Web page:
Dr. Robert P. Liburdy was former staff biochemist at Lawrence Berkeley National Laboratory. His claim to fame, however, derives not from his accomplishments there, but rather from the academic fraud he perpetuated.

Liburdy published two papers in 1992 that suggested damaging cellular effects from electromagnetic radiation. Liburdy claimed to have observed EMF interfere with the entry of Calcium to the cell. To a public that was already alarmed about health effects vis-a-vis power lines and cancer, this study seemed to confirm a common belief; that power lines were dangerous.

There is one problem with this fear: EMF isn't dangerous. The notion that power lines were dangerous came from a flawed 1979 leukemia study by Wertheimer and Leeper, who inferred electromagnetic field strength based on the wiring code. They never measured the EM field, and when subsequent researchers bothered, they found no correlation between EM strength and leukemia. Indeed, nobody could even suggest a plausible mechanism for adverse effects of EM radiation. Until Liburdy, that is.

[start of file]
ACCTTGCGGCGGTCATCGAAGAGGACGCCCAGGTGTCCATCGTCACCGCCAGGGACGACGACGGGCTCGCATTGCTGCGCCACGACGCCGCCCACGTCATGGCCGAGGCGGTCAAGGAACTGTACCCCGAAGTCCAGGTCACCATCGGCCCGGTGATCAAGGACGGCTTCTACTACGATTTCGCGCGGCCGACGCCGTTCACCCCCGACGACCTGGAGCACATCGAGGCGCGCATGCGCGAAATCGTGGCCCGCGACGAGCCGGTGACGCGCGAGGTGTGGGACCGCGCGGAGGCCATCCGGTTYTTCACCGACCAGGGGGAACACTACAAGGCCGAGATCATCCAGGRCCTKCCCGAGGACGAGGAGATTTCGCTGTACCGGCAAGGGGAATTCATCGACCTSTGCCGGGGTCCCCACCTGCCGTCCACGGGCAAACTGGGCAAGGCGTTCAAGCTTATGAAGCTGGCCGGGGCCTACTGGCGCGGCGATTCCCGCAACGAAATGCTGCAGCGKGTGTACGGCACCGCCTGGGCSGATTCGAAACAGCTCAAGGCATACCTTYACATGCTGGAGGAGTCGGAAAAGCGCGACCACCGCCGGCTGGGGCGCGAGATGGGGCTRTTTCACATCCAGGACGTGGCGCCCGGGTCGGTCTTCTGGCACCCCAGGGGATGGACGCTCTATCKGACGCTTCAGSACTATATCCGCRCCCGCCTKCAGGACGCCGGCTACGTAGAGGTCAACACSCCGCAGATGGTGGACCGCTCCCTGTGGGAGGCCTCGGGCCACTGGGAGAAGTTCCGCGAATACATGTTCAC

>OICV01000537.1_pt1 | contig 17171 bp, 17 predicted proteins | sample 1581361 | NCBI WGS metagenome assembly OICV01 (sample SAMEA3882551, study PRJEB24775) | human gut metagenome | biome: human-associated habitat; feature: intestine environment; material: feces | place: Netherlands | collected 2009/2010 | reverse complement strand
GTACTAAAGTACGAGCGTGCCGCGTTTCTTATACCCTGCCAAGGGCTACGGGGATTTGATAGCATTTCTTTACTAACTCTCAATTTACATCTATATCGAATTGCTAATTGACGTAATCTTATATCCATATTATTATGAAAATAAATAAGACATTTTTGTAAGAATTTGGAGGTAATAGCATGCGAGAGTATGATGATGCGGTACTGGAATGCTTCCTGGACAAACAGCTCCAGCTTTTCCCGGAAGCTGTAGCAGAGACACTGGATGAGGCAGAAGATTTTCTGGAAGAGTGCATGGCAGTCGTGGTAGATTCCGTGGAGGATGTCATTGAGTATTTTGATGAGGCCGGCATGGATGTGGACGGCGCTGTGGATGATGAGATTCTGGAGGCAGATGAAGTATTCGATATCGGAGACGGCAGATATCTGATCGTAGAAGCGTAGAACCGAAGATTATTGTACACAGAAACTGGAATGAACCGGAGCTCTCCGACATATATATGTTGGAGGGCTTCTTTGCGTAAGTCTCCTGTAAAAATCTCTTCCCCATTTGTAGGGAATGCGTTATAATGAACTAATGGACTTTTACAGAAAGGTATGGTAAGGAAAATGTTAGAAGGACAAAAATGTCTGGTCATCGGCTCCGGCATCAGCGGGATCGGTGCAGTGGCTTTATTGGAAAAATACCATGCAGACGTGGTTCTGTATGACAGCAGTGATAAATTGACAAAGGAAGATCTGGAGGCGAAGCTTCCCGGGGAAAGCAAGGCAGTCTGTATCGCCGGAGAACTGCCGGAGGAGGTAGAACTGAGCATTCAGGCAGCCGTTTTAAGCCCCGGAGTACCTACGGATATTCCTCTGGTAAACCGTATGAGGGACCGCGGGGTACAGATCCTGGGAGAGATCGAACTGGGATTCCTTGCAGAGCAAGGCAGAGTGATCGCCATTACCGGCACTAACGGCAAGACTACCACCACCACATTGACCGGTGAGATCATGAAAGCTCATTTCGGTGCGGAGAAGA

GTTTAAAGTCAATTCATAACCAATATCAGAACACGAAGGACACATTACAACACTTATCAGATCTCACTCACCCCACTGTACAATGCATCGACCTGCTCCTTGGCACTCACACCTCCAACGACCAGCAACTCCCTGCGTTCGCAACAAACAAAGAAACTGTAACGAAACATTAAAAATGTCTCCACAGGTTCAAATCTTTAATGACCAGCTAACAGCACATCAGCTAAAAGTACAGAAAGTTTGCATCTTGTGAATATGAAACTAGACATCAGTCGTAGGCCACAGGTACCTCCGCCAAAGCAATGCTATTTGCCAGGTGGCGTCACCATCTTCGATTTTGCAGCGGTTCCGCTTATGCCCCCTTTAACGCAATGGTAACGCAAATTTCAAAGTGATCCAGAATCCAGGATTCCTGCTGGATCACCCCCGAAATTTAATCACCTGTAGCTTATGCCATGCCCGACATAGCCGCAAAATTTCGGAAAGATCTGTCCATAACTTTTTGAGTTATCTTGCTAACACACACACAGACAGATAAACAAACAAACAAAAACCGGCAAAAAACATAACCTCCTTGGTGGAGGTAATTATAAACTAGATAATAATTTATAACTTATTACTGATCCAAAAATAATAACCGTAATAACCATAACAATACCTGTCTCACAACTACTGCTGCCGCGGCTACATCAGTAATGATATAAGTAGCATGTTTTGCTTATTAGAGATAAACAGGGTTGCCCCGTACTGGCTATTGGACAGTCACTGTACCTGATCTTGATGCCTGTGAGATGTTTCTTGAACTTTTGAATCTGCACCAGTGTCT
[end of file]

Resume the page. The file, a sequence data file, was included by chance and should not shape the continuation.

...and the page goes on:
In June 1999, the NIH Office of Research Integrity determined that Liburdy had been engaged in intentional falsification of data. He had invented his claims, which subsequently took hold in the public imagination. As a result of his actions, millions of people erroneously fear EM radiation.

Liburdy RP. Calcium signaling in lymphocytes and ELF fields. Evidence for an electric field metric and a site of interaction involving the calcium ion channel.
Liburdy RP. Biological interactions of cellular systems with time-varying magnetic fields. Annals of the New York Academy of Sciences 649:74-95, 1992.

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